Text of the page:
Prof. Hongbo Li
School of Management, Shanghai University, China
Research Area：Management Information Systems; Project Scheduling; IT Project Management
Title: Data-driven project buffer sizing in critical chains
Abstract: In critical chain project management, the probability of timely project completion can usually be increased by setting a suitable project buffer. To accurately predict the project buffer size in the project planning phase, we propose a data-driven project buffer sizing approach based on support vector regression (SVR). Our approach uses a full-factor design of experiments and Monte Carlo simulation to construct the required dataset. SVR is adopted to train the project buffer prediction model. The parameters of the SVR algorithm are fine-tuned via grid search and cross validation. Extensive computational experiments on the PSPLIB J30 dataset are conducted to validate our approach. Four performance measures (i.e., the mean squared error, the mean magnitude relative error, the percentage relative error deviation and the proportion of project buffer consumed) are employed to assess our approach. The experimental results show that our approach outperforms classical project buffer sizing methods.
A. Prof. Muhammad Tayyab Sohail
Xiangtan University, China
Research Area：Sustainable Development
Title: Urbanization and land cover dynamics and its impacts on underground water
Abstract: Due to accelerated urbanization trend across the globe, unsustainable planning and management has consequently led to tremendous deterioration of ecosystem especially vegetation cover and water resources. Subsequently, posing a great challenge to sustainable urban advancement. Detection and evaluation of such variations would assist the planners to apprehend the factors, which are responsible for Land Use Land Cover Change (LULCC) to adopt effective measures. GIS and remote sensing techniques have proved to be an effective tool for the assessment of land use changes. This study was conducted to assess the water quality index and analyze the major change in land cover types, vegetation cover, rate of urbanization and its possible impact on ground water resources in the capital city Islamabad. The resultant analysis shows that the vegetation, barren land and water lands have been decreased by -101.77 km2, -2.90 km2 and -1.10 km2, while built-up lands expanded from 51.10 km2 to 105.77 km.2 16 Sites in Islamabad were categorized as unsuitable (with < 300 WQI value) for drinking water due to highly anthropogenic activities. Decreasing water quality and vegetation cover with alarming rate is posing a pressure on the limiting ground water resource as well. This study would be helpful for the decision makers and planners to take proper sustainable measure to address the repercussions of unplanned urbanization and land use changes to protect the ecosystem.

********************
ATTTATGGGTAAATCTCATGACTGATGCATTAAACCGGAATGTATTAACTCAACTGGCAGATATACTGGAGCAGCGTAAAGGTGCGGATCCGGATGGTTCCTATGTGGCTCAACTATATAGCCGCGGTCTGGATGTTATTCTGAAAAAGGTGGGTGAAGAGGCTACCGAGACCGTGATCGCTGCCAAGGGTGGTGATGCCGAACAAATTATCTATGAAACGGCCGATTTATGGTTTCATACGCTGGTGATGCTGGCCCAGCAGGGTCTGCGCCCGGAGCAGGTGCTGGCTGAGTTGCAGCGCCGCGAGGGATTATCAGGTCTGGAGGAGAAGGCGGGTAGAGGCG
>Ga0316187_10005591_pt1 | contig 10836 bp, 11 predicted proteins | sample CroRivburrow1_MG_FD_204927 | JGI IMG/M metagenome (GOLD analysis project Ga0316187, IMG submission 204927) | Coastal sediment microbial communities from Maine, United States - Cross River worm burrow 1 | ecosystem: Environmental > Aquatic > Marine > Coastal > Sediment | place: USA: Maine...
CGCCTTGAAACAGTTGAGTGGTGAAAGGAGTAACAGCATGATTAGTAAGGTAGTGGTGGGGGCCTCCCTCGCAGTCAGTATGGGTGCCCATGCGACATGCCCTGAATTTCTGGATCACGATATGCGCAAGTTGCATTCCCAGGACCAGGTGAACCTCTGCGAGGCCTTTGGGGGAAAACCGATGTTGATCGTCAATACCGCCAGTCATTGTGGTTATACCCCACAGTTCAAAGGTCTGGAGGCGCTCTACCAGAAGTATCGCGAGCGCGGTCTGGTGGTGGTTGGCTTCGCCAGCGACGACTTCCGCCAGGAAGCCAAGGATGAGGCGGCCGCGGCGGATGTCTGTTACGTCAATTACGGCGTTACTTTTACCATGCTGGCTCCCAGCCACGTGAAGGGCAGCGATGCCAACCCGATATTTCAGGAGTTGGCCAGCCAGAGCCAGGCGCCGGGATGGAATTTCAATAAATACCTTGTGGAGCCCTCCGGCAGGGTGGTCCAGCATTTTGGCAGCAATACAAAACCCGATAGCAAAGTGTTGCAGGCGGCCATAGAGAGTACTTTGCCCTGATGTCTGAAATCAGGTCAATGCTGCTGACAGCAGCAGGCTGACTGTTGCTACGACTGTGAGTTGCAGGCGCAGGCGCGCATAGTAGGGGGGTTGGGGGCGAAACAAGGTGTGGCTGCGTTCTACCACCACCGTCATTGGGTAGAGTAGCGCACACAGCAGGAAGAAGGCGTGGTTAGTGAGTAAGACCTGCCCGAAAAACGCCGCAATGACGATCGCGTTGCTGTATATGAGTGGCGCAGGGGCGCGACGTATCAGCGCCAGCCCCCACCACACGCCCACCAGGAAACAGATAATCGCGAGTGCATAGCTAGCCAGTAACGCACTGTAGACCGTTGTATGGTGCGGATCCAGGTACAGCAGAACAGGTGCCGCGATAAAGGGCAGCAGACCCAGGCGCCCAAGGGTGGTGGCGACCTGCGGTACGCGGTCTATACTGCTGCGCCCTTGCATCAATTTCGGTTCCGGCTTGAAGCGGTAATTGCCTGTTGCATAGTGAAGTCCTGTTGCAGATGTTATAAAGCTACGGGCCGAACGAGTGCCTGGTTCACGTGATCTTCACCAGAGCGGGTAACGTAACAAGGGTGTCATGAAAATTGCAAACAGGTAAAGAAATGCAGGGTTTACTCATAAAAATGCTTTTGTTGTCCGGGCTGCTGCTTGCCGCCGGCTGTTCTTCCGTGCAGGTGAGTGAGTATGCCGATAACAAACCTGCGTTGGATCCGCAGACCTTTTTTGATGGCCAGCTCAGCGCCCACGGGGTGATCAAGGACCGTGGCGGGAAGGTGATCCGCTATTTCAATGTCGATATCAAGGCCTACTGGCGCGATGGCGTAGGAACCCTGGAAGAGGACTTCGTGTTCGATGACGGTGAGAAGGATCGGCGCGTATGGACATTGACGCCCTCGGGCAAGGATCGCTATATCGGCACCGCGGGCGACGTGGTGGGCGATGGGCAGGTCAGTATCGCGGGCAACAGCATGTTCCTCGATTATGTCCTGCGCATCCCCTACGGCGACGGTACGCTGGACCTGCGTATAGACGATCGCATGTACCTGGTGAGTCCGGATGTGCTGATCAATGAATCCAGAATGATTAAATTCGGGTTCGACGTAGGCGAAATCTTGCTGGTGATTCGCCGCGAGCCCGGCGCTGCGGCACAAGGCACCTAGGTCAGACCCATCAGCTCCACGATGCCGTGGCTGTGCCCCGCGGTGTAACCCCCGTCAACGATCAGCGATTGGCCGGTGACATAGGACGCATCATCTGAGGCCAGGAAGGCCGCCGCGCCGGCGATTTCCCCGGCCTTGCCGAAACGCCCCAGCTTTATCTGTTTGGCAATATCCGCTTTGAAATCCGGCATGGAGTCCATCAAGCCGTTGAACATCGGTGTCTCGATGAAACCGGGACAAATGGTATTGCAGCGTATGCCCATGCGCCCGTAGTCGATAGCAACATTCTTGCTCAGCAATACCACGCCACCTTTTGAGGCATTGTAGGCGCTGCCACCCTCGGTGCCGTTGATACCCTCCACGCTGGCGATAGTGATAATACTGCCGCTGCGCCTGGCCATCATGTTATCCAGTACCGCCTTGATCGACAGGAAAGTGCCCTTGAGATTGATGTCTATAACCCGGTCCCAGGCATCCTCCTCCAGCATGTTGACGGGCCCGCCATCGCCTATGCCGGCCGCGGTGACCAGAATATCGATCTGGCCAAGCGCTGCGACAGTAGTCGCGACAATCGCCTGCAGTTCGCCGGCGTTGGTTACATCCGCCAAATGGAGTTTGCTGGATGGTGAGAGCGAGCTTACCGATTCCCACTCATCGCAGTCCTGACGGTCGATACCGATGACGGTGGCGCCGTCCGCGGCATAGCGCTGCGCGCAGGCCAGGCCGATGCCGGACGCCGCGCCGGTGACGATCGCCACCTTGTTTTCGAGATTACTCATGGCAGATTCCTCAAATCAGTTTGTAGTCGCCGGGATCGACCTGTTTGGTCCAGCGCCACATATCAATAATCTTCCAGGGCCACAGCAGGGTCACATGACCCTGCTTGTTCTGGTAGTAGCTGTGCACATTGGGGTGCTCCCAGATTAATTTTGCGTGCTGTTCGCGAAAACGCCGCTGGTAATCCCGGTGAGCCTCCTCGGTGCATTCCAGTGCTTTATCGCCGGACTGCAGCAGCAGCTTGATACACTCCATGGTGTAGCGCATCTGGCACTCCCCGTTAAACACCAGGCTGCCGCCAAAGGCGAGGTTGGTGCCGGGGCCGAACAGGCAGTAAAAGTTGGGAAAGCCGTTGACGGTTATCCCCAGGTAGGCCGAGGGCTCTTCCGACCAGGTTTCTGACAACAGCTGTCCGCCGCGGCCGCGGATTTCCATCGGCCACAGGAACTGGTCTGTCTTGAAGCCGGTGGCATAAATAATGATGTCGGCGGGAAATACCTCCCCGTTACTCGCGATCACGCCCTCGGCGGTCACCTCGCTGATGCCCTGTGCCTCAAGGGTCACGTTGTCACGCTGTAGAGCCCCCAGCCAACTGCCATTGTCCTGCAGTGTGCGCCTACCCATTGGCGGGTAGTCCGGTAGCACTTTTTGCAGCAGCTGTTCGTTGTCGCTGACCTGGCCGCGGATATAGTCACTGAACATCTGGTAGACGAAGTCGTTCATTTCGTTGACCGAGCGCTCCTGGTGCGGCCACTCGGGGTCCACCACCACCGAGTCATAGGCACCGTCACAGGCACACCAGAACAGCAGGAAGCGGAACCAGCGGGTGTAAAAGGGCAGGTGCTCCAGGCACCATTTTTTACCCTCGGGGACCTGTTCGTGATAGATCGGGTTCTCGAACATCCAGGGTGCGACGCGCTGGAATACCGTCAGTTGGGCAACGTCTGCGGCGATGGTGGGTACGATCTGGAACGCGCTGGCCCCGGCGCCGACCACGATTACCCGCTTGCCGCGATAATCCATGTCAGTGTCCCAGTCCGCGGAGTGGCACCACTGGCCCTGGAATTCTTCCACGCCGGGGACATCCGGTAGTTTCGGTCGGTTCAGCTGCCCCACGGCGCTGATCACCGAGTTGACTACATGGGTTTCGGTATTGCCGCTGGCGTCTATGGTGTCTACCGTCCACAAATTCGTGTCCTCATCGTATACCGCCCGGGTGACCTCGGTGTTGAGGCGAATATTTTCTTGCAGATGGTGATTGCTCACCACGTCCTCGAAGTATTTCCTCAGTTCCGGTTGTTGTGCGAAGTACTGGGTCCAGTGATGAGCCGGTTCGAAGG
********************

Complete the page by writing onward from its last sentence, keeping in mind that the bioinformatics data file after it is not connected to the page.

Prof. Ghaffar Ali
College of Management, Shenzhen University
Research Area：Environmental Economics, Climate Change Policy, Food Economics, Renewable Energy
Title: Understanding development and growth in China-Pakistan Economic Corridor: A jumbo project under Belt and Road Initiative
Abstract: Throughout different historical periods and despite changes with the times, Chinese and Pakistani governments and people have been working hard to enrich the friendship, and have set a model for friendly bilateral ties between different cultures, social systems and ideologies. Chinese and Pakistani governments and people have deeply realized the importance of developing the China-Pakistan Economic Corridor, starting from Kashgar in Xinjiang, China, and reaching Karachi and Gwadar, southern coastal cities in Pakistan via the Khunjerab Pass and several other nodal areas, for cementing China-Pakistan economic relations, promoting friendly cooperation and establishing the shared destiny of the two countries. The China-Pakistan Economic Corridor (CPEC), as part of the Belt and Road Initiative, has been making remarkable progress. Since the formal establishment of diplomatic relations, the People’s Republic of China and the Islamic Republic of Pakistan have seen their relations ever consolidating and progressing. The China–Pakistan Economic Corridor (CPEC) has been an economic game changer for China and Pakistan. I, therefore, investigated satisfaction of stakeholders with CPEC project in Pakistan, especially with reference to local affected people. Given the project application and adaptability, two provinces—Khyber Pakhtunkhwa and Punjab—and eight districts were selected randomly. Primary (about 250 respondents) and secondary data were collected. Among other models, a logit model was adopted to determine the role of certain factors in the perception of level of satisfaction. Results reveal that, concerning the relation between land acquisition (X1) and dissatisfaction with CPEC project, the odds of the latter are 2.45 times higher owing to land acquisition by force or to the local people’s dissatisfaction with land compensation. People are more interested in economic zones and development projects than in road projects, and the likelihood of dissatisfaction in regions without economic zones is approximately nine times greater than in those with them. Similarly, when no development project is allotted, the probability of dissatisfaction of locals is about 7.6 times greater. Additionally, people’s expectation of poor CPEC financial situations causes them significant dissatisfaction and source of tensions among them. Organizations and business communities must foment the success of CPEC projects. Fair allocation and distribution of economic zones and development projects may help to ease the tensions and satisfy the locals effectively.